• 100 JVC Taiyo Yuden 16X DVD-R 4.7GB Silver Thermal Lacquer (These are the DVD-R I buy for my own use, labeled on my cakebox JVC, For professional Use) Note – JVC purchased Taiyo Yuden in April, 2009. You may receive product in JVC outer packaging, but rest assured the media itself is exactly the same as you are accustomed to.
  • Amazon is the only place I know where I can buy these professional discs for a lot less what everyone else charges for regular consumer discs.

MID Code on BD-R Discs

Just when you thought everything made sense, you find out that the blank BD-R discs your purchased are not what you expected. Of course, they are labeled properly and you purchased them from a reputable seller, so they are not bootlegged discs (although I’m sure there are some of those floating around too). What I am talking about is legitimate substitution by the manufacturers themselves. Much like what happened with DVD-R and CD-R, manufacturers, are now outsourcing the manufacturing of blank BD-R discs to generic manufacturers in other countries. Generally speaking each blank BD-R has a manufacturer ID on it (MID code) for identification, so for the few folks that have software that can read this code (only Blu-ray burners can read BD-R MID codes), they can check the product they purchased and see if the code is the one that is expected.

Is this really such a big deal? Its seems not, I cannot verify that its a big problem, not as long as you purchase the top brands from reputable sellers. Sure, the top manufacturers substitute OEM discs while still using their original labels but I could not find a significant correlation between this substitution and increased failure rate. If you use cheap discs them you are using cheap discs, you get what you pay for.

Naturally there have been significant complaints documented on the Net, but it has been at the low end of the price spectrum. Since the top quality manufacturers offer the best return policies (also check with your retailer to see what their return policy is) then it stands to reason that if you are dissatisfied, you can get your money back. In my research, it seemed to be far more likely to be a problem with user error than with an actual disc quality issue.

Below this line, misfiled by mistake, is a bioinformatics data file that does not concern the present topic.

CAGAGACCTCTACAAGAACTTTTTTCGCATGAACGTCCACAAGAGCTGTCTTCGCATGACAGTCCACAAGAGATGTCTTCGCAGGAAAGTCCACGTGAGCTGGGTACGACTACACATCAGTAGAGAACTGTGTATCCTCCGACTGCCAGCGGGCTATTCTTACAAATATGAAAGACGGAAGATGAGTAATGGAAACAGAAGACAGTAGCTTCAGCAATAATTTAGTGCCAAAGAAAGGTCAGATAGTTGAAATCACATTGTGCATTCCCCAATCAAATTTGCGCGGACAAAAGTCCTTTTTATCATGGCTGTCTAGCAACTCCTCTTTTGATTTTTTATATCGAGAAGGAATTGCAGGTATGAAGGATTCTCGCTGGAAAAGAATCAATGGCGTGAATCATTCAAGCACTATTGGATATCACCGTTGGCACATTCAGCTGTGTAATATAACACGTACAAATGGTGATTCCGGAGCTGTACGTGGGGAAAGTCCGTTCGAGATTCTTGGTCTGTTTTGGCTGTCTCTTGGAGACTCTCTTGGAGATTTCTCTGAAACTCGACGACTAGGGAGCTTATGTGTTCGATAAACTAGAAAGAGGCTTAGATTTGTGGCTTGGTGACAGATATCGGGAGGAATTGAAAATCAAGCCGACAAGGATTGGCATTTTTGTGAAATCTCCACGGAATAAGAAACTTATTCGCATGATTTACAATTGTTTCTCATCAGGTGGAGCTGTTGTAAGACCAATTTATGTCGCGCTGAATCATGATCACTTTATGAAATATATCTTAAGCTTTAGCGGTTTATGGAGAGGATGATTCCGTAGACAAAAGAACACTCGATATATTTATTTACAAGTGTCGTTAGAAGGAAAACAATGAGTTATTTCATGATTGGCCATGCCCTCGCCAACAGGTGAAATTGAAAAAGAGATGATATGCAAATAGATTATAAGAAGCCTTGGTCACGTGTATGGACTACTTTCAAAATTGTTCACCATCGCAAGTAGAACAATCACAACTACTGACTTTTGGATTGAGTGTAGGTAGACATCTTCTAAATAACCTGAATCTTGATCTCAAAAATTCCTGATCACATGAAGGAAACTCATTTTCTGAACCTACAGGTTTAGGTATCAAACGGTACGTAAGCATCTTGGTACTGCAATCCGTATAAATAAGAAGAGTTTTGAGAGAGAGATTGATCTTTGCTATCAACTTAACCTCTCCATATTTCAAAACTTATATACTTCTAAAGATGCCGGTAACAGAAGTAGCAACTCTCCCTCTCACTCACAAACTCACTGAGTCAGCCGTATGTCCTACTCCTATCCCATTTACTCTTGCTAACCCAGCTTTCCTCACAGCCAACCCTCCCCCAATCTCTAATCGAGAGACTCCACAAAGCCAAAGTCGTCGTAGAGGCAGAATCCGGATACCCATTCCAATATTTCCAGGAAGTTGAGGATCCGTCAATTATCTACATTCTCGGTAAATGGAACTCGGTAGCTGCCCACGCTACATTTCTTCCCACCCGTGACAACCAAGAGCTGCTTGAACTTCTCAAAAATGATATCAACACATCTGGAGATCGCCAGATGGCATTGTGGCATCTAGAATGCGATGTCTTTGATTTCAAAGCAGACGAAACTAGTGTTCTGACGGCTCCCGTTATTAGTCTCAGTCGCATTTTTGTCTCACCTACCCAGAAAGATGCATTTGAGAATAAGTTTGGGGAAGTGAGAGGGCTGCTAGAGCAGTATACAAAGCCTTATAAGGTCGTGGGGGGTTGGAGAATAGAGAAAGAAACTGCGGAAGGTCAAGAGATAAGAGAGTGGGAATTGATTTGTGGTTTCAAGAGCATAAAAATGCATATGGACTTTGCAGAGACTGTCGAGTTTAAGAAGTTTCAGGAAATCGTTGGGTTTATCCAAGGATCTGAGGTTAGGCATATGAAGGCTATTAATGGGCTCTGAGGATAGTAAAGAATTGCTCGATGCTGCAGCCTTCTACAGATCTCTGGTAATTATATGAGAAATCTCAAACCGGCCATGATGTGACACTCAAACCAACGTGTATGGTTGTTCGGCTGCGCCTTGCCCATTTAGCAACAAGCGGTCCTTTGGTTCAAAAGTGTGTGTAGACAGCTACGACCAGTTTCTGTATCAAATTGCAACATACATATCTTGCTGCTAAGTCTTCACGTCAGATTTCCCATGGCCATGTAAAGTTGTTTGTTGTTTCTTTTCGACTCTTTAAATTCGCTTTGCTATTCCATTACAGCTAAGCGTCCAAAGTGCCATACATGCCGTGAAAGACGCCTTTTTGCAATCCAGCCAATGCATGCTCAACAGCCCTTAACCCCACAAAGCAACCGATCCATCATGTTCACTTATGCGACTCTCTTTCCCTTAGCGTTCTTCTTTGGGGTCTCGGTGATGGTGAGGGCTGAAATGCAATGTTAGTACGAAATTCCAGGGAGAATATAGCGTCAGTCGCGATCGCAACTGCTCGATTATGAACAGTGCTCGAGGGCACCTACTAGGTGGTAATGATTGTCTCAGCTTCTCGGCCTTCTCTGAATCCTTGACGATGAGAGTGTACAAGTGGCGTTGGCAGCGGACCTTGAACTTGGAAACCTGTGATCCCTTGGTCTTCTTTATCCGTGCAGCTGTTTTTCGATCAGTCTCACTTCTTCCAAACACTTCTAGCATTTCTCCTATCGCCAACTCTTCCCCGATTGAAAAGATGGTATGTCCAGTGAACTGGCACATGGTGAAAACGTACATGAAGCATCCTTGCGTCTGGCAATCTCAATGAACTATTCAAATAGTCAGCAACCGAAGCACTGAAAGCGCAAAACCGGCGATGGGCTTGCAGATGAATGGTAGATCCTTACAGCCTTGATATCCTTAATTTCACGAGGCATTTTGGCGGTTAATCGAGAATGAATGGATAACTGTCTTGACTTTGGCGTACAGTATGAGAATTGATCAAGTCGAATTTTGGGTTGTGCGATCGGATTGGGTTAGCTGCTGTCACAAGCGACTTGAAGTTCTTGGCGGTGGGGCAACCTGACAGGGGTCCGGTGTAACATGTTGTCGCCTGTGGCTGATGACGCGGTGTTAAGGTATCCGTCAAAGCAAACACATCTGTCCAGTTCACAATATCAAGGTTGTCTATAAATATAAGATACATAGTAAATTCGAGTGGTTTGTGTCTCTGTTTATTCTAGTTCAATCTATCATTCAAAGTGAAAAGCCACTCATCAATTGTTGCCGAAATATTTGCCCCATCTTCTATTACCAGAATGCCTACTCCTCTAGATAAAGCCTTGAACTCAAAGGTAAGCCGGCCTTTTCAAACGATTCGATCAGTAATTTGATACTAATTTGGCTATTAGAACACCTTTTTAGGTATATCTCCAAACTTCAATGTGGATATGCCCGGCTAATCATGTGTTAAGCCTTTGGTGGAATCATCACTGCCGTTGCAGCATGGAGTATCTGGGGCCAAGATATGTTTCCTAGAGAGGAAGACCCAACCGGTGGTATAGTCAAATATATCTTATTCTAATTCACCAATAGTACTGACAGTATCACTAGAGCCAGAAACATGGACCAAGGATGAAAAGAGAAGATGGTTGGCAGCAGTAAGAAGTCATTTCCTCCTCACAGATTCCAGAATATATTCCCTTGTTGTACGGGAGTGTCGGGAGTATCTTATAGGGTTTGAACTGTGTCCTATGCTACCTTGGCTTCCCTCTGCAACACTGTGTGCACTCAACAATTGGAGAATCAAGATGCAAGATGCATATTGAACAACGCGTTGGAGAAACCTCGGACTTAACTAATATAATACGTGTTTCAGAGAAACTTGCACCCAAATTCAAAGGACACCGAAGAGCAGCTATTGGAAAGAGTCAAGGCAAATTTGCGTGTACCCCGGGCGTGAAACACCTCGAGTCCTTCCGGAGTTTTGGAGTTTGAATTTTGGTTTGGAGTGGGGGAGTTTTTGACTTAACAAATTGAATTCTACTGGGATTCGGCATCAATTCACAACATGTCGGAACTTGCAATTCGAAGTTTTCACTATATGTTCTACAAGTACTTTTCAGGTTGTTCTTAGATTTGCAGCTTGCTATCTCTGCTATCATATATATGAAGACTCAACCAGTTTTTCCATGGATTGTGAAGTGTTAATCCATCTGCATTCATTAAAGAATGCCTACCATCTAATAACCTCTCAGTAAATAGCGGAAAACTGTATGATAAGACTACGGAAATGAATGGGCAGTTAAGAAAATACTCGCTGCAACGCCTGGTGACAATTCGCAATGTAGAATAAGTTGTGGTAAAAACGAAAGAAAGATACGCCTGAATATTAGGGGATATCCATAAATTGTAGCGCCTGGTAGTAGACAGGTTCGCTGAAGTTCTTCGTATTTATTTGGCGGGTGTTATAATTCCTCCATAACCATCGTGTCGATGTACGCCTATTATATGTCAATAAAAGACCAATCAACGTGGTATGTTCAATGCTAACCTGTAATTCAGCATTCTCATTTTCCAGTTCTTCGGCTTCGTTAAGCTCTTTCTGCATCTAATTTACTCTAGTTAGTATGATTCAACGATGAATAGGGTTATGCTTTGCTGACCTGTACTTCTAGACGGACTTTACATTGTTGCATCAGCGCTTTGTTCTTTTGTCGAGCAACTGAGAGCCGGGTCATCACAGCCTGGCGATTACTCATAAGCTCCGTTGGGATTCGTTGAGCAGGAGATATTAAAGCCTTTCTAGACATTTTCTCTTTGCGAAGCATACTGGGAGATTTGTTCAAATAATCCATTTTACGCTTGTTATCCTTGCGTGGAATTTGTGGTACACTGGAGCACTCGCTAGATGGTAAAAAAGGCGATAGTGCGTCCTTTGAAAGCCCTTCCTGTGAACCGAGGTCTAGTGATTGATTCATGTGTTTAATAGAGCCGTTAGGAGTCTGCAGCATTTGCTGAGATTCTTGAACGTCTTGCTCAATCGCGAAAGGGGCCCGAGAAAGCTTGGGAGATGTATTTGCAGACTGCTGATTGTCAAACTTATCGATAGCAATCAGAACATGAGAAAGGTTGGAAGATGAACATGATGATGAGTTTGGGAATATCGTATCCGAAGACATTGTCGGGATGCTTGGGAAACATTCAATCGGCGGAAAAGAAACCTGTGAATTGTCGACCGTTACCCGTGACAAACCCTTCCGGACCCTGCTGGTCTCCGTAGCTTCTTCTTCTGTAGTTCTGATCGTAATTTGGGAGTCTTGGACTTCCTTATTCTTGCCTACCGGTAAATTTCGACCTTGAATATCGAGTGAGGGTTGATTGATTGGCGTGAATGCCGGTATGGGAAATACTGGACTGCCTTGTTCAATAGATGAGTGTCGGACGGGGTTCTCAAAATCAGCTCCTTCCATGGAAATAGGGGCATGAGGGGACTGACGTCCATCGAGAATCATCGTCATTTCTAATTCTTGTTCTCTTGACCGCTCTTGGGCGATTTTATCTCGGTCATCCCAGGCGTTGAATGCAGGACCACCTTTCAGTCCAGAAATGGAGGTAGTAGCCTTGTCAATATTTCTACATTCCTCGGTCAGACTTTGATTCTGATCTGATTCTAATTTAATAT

HTL and LTH Blu-ray discs

This is very important to know: There are two different types of blank, recordable Blu-ray media, the original HTL type and a newer LTH type. HTL (High To Low) used to be more expensive to manufacture but works in all burners and players. In an effort to reduce costs, Blu-ray disc manufacturers (circa 2009) created a new BD-R disk, the BD-R LTH (Low to High). This approach allows a manufacturer to re-use their DVD-R manufacturing equipment, allegedly lowering their costs.

LTH discs allegedly use an organic dye that changes its reflectivity from low to high when “burned” by your laser. HTL BD-R type disks are exactly opposite, their reflectivity changes from High To Low, so it becomes instantly obvious that your Blu-ray hardware must be capable of reading these inverted bits on the disk, otherwise the disc in completely unreadable. Drives before 2009 are unlikely to be able to read LTH but sometimes a firmware update will add that ability. The second problem is that many users are reporting that their LTH BD-R discs are failing to work (be read back) after few months of storage.

Its speculated that the organic dyes in the LTH BD-R discs are prone to breaking down, like all organic material tends to do, and this causes the failures. The current rule of thumb is to avoid LTH BD-R discs if at all possible.

If a disc is not labeled as LTH, then its expected to mean that its an HTL BD-R disc, LTH discs always seem to be labeled BD-R LTH, so in theory you should be able to distinguish the difference. Amazon has a huge selection of HTL type BD-R discs to choose from, at reasonable prices.

Archival Grade BD-R Discs

Having gone through many exercises in futility over the past few decades trying to figure out which CD-R, then which DVD-R and now which BD-R is reliable enough for archival use. Each time I get involved in this subject I find that there is still tremendous debate, proof of reliability is still mostly hearsay, and that “scientific tests” do not impress me because  these optical products have not existed long enough to compare real world results to the “scientific test” results.